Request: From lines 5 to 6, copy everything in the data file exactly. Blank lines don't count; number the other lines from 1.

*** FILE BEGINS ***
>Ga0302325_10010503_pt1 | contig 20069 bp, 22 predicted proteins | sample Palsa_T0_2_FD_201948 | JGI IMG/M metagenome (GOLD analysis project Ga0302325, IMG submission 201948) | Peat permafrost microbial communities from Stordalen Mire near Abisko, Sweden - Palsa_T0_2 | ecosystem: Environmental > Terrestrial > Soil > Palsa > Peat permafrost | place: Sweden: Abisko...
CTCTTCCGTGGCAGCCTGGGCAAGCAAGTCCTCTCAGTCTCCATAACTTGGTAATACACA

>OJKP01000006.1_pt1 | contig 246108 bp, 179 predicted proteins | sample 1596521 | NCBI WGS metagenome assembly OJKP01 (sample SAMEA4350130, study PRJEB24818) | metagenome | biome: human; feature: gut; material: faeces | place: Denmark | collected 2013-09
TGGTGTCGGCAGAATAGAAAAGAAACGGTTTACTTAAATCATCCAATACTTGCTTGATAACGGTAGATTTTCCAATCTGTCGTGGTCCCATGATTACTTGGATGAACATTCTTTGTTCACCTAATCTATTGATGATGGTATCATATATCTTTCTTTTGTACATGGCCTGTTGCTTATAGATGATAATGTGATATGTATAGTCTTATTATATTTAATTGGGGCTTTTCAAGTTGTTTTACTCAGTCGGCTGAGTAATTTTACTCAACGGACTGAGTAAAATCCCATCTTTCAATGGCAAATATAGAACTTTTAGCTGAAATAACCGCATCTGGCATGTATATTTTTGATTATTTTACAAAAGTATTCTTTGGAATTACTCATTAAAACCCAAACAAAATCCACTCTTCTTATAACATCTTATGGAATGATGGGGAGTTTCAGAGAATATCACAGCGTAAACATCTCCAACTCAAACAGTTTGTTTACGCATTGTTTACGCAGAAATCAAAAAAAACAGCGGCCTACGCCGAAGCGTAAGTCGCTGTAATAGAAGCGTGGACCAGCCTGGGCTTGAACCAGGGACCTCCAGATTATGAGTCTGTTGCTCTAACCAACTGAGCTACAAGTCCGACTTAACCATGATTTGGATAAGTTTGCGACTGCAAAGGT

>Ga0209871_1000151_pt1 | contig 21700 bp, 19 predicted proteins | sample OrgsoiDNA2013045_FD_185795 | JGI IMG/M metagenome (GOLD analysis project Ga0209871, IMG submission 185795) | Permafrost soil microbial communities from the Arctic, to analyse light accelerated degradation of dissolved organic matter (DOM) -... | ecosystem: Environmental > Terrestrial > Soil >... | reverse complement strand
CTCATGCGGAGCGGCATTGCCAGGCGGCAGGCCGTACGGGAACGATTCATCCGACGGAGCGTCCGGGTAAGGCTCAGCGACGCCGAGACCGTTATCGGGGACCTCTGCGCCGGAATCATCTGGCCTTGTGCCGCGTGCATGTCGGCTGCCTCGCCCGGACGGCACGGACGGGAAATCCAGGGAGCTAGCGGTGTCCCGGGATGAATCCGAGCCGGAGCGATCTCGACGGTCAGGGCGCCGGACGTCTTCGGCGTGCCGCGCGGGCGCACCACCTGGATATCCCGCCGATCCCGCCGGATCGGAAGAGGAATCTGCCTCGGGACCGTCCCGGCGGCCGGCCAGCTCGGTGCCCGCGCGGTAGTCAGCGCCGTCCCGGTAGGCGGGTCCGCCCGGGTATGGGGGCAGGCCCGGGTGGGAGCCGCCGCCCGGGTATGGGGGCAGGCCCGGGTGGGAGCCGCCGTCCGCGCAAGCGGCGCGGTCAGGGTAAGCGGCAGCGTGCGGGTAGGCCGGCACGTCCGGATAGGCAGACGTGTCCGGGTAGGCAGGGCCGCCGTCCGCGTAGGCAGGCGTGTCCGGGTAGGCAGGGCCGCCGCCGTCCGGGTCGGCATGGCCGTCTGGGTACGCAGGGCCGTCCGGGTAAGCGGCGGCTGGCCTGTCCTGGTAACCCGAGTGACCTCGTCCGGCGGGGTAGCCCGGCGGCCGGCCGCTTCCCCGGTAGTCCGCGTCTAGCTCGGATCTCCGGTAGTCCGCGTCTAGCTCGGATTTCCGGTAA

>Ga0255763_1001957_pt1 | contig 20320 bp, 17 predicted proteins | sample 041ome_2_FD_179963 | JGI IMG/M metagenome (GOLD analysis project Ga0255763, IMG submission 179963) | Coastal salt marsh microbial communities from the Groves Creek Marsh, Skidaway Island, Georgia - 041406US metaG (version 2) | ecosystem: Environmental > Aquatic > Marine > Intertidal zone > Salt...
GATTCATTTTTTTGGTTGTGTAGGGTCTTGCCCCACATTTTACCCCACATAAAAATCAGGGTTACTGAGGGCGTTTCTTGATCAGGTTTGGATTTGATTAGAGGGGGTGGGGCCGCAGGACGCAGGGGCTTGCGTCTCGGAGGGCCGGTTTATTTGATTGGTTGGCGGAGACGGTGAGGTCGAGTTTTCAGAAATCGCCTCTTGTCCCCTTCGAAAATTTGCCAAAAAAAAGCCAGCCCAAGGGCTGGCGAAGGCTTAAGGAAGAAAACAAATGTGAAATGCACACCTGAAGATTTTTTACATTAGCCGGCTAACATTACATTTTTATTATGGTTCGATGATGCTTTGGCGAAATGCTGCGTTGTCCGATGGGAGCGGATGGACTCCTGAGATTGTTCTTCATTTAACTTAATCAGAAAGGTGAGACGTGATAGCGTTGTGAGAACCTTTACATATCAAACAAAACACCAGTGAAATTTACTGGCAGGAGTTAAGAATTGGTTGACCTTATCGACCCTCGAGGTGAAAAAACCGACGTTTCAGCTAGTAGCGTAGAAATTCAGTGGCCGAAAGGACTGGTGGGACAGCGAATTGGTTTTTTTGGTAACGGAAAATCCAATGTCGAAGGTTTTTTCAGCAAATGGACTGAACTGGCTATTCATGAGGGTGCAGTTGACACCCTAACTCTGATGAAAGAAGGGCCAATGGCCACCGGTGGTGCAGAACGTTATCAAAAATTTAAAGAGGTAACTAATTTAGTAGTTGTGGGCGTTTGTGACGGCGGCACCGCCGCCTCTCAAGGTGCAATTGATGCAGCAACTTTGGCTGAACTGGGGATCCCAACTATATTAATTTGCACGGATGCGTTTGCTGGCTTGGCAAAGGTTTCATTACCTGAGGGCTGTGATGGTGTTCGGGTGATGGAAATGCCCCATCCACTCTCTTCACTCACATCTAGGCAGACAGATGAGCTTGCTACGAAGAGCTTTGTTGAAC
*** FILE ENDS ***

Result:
>Ga0209871_1000151_pt1 | contig 21700 bp, 19 predicted proteins | sample OrgsoiDNA2013045_FD_185795 | JGI IMG/M metagenome (GOLD analysis project Ga0209871, IMG submission 185795) | Permafrost soil microbial communities from the Arctic, to analyse light accelerated degradation of dissolved organic matter (DOM) -... | ecosystem: Environmental > Terrestrial > Soil >... | reverse complement strand
CTCATGCGGAGCGGCATTGCCAGGCGGCAGGCCGTACGGGAACGATTCATCCGACGGAGCGTCCGGGTAAGGCTCAGCGACGCCGAGACCGTTATCGGGGACCTCTGCGCCGGAATCATCTGGCCTTGTGCCGCGTGCATGTCGGCTGCCTCGCCCGGACGGCACGGACGGGAAATCCAGGGAGCTAGCGGTGTCCCGGGATGAATCCGAGCCGGAGCGATCTCGACGGTCAGGGCGCCGGACGTCTTCGGCGTGCCGCGCGGGCGCACCACCTGGATATCCCGCCGATCCCGCCGGATCGGAAGAGGAATCTGCCTCGGGACCGTCCCGGCGGCCGGCCAGCTCGGTGCCCGCGCGGTAGTCAGCGCCGTCCCGGTAGGCGGGTCCGCCCGGGTATGGGGGCAGGCCCGGGTGGGAGCCGCCGCCCGGGTATGGGGGCAGGCCCGGGTGGGAGCCGCCGTCCGCGCAAGCGGCGCGGTCAGGGTAAGCGGCAGCGTGCGGGTAGGCCGGCACGTCCGGATAGGCAGACGTGTCCGGGTAGGCAGGGCCGCCGTCCGCGTAGGCAGGCGTGTCCGGGTAGGCAGGGCCGCCGCCGTCCGGGTCGGCATGGCCGTCTGGGTACGCAGGGCCGTCCGGGTAAGCGGCGGCTGGCCTGTCCTGGTAACCCGAGTGACCTCGTCCGGCGGGGTAGCCCGGCGGCCGGCCGCTTCCCCGGTAGTCCGCGTCTAGCTCGGATCTCCGGTAGTCCGCGTCTAGCTCGGATTTCCGGTAA